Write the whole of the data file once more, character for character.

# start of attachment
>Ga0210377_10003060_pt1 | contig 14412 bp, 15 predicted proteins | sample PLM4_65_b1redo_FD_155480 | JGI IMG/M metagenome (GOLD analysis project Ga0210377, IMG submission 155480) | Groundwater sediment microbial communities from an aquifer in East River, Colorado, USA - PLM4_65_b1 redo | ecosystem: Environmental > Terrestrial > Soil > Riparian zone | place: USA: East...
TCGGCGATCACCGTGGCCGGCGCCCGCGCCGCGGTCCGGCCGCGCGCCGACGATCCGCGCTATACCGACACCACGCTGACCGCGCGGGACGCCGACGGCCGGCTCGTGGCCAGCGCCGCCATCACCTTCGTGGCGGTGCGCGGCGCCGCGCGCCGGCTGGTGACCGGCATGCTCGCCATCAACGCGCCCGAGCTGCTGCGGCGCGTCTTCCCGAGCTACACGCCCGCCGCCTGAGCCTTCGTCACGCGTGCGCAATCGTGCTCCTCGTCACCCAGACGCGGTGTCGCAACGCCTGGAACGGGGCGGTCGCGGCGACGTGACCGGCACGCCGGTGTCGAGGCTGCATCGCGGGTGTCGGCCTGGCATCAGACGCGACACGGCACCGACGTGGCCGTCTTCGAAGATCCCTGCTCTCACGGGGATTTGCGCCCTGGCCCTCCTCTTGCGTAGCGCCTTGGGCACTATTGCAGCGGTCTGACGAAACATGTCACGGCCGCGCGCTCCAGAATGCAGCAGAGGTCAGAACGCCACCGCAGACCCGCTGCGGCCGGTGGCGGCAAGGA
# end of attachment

>Ga0210377_10003060_pt1 | contig 14412 bp, 15 predicted proteins | sample PLM4_65_b1redo_FD_155480 | JGI IMG/M metagenome (GOLD analysis project Ga0210377, IMG submission 155480) | Groundwater sediment microbial communities from an aquifer in East River, Colorado, USA - PLM4_65_b1 redo | ecosystem: Environmental > Terrestrial > Soil > Riparian zone | place: USA: East...
TCGGCGATCACCGTGGCCGGCGCCCGCGCCGCGGTCCGGCCGCGCGCCGACGATCCGCGCTATACCGACACCACGCTGACCGCGCGGGACGCCGACGGCCGGCTCGTGGCCAGCGCCGCCATCACCTTCGTGGCGGTGCGCGGCGCCGCGCGCCGGCTGGTGACCGGCATGCTCGCCATCAACGCGCCCGAGCTGCTGCGGCGCGTCTTCCCGAGCTACACGCCCGCCGCCTGAGCCTTCGTCACGCGTGCGCAATCGTGCTCCTCGTCACCCAGACGCGGTGTCGCAACGCCTGGAACGGGGCGGTCGCGGCGACGTGACCGGCACGCCGGTGTCGAGGCTGCATCGCGGGTGTCGGCCTGGCATCAGACGCGACACGGCACCGACGTGGCCGTCTTCGAAGATCCCTGCTCTCACGGGGATTTGCGCCCTGGCCCTCCTCTTGCGTAGCGCCTTGGGCACTATTGCAGCGGTCTGACGAAACATGTCACGGCCGCGCGCTCCAGAATGCAGCAGAGGTCAGAACGCCACCGCAGACCCGCTGCGGCCGGTGGCGGCAAGGA